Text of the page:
Although you find that wanting to have a lot of “hands-on” processes with the coachee hinders you from becoming a good coach, I think that is among the attributes of a good coach. It is a sign that you want the best out of them and evidence of genuine caring (Collins, 2002). Besides, Collins explains that effective coaches are aware of their strengths and weaknesses. That is, like you, an effective coach knows what they end up excessively attached or otherwise. I think it is an aspect of self-awareness, which every great coach has. Collins (2002) explains that a coach who is self-aware is able to devise clear mission statements and work towards their client’s goals regardless of possible differences in values and beliefs. That is why you can see potential in a client, and you desire to bring the best out of them.
- FAST HOMEWORK HELP
- HELP FROM TOP TUTORS
- ZERO PLAGIARISM
- NO AI USED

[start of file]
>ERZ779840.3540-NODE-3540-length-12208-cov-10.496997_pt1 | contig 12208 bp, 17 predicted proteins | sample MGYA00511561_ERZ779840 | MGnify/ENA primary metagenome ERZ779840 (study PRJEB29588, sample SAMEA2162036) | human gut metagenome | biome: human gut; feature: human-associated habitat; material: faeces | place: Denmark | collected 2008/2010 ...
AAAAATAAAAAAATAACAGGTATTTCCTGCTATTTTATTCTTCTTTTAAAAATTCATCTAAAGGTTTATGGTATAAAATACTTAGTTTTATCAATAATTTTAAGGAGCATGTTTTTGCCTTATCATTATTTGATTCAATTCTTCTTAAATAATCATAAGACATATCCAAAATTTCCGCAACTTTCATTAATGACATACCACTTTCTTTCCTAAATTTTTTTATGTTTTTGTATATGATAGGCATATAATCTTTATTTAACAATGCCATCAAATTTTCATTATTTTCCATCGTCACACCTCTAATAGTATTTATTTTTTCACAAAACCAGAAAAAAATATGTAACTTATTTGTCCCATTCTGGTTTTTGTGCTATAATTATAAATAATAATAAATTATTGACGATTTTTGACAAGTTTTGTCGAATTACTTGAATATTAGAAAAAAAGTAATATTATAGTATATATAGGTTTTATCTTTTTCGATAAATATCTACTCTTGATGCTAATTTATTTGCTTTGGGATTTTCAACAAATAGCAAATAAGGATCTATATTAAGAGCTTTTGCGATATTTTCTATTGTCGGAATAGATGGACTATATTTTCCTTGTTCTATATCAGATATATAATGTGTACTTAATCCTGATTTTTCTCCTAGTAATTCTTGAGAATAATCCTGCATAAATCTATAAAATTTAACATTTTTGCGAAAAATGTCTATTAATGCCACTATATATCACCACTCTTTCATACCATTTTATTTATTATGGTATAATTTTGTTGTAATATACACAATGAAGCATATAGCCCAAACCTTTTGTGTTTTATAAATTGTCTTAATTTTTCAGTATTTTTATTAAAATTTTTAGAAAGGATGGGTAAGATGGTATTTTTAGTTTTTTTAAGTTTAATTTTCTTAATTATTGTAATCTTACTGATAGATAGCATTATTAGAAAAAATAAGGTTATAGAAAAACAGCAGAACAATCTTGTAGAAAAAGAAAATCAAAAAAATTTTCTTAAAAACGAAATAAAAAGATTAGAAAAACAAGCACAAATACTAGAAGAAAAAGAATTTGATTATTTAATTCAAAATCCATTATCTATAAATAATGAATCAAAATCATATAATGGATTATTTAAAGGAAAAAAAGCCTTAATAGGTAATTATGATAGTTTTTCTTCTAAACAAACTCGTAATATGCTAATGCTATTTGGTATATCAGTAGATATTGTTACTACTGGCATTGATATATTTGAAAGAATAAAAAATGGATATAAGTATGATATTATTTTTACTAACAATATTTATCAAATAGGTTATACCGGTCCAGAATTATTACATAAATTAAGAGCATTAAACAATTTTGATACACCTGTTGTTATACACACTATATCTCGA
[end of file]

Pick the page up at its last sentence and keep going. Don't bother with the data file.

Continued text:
- SECURE PAYMENT SYSTEM
- PRIVACY GUARANTEED
I like Collin’s (2002) chapter what makes a good coach as it is an ideal frame of reference or a checklist for coaches. He has organized the chapter to show that coaching begins from the one’s true self, extends to character, and eventually action. That is, a coach has a preliminary innate compulsion to coach others. Then, through instructions, observation, self-awareness, and experience, coaches’ characters are developed to become effective and to become worthy leaders. That is, coaches, lead their clients into achieving their goals, by moving forward, as guided by the coaching mission. In the end, such a coach has actionable strategies, by which they facilitate improvement and visible results.
Collins, G.R. 2002. Christian Coaching: Helping Others Turn Potential into Reality. (2nd ed.) Colorado Springs, CO: NavPress